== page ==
We've just got our hands on the brand-new Asus Eee Box B206 -- the lastest ultra-compact, ultra-low power desktop computer from Asus. It comes with no monitor, keyboard or mouse, but its Intel Atom-powered 1.6GHz CPU, dedicated ATI Radeon HD 3450 graphics card, 160GB hard disk and 1GB of RAM comes for a pathetic £309 and it wants to be your new media centre.

Looks-wise, the B206 is the doppelganger of the original Eee Box, which we scored a 'very good' 7.4 out of ten last year. And many of the specs -- CPU and RAM, crucially -- are identical. Yet this new model costs £100 more? What the dilly-o?

There are reasons. Calm thyself. The issues with last year's Eee Box were its lack of dedicated graphics and no support for full HD video content, plus the hard drive was a measly 80GB. Asus has upped that to 160GB in this model and added ATI's dedicated graphics chipset, and it did indeed handle 720p HD video nicely, outputted over a single HDMI socket.

Well, it did as long as it was 720p DivX or Xvid HD -- some H.264 720p decoding via VLC or QuickTime was poor, and 1080p video was a joke, and not one that earned it a single laugh. But it's an improvement. Our full review will give you the full benchmark result next week.

Media Centre

Asus added its Eee Cinema media centre software to this Eee, as seen on the Eee Top last year. It's got a modern, attractive interface not dissimilar to Windows Media Centre, and it's perfect for use with the bundled remote control and an HD Ready TV (we had it hooked up to a gorgeous 1080p Loewe). Check out our screenshots over the page.

Once again the Eee Box has positioned itself in an unusual cranny, between a media centre and a cheap desktop. Except it's not quite as good a media centre as something like the Popcorn Hour, and it doesn't quite have the horsepower of a cheap, full-sized desktop. It won't handle Vista, for example -- hence the Eee Cinema software.

But man, it's cheap, it runs on only 20W of power, has four USB 2.0 sockets, will handle some HD content, looks gorgeous and can be nailed to the back of your HDTV. And because it runs Windows XP, it'll support a bag of video formats the Apple TV can't, while letting you browse the Web from your sofa. So stop your whining and we'll stop ours.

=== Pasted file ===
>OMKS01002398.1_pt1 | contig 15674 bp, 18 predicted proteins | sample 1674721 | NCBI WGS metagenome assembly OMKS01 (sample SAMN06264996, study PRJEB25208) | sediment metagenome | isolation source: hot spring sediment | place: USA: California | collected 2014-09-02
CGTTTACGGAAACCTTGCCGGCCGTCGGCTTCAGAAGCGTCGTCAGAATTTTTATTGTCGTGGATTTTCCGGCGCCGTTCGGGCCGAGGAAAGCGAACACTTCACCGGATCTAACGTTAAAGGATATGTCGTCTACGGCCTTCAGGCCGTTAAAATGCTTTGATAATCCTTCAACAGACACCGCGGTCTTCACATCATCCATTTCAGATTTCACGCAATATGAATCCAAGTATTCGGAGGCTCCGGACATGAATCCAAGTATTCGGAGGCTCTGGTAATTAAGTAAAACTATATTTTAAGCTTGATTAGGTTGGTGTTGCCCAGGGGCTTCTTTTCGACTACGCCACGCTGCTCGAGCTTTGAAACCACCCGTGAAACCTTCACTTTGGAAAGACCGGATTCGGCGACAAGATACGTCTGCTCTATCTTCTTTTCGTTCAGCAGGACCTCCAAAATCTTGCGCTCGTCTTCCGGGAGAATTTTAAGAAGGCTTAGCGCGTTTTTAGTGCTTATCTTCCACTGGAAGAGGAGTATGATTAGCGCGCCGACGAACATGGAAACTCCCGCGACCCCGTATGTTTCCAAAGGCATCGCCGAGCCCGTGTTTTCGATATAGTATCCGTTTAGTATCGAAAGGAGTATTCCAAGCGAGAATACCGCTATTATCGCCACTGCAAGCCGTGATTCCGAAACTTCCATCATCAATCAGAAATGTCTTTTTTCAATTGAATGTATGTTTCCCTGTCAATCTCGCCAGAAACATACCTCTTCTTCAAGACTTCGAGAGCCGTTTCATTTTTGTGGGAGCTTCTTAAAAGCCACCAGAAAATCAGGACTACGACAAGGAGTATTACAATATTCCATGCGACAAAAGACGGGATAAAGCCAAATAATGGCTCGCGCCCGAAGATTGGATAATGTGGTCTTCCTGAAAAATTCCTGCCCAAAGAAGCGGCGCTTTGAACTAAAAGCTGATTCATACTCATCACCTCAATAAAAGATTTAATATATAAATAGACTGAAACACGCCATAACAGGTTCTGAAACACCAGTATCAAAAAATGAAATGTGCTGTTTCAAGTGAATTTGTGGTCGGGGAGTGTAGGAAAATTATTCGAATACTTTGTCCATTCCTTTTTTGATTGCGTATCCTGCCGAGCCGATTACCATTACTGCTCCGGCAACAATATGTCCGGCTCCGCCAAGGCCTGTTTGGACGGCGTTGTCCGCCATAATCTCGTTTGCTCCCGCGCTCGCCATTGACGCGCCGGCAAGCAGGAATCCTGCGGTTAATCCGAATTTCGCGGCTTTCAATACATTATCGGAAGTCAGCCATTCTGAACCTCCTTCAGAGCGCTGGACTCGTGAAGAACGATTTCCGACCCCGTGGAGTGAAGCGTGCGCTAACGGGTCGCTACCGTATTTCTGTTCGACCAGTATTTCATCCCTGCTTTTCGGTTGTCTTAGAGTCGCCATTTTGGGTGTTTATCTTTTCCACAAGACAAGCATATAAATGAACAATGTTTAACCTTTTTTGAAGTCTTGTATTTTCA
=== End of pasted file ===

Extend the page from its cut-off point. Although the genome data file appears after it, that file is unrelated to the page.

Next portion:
It's on sale now for £309. Check out our massive gallery over the next few pages.

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The Eee Box B206 without the arty lighting.
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The ports on the front, including stereo line-in, headphones, two USB 2.0 sockets and an SD card reader.
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The sockets on the front hide behind a flap, and it immediately broke off upon opening, reminding us once again that this is very much a budget computer.
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Notice the new HDMI socket around the back.
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A clearer view of the rear connectivity.
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The right-hand side of the Eee Box.
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The detachable stand.
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The wireless remote for use with the media centre software.
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The main screen from the Eee Cinema media centre. All video and audio decoding is handled by codecs in the app itself, including DivX and Xvid, but not MKV or H.264 in our tests.
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A shot from the music portion of the media centre.
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You can browse to any files on your Eee Box, either on hard disks or connected USB drives and SD cards.
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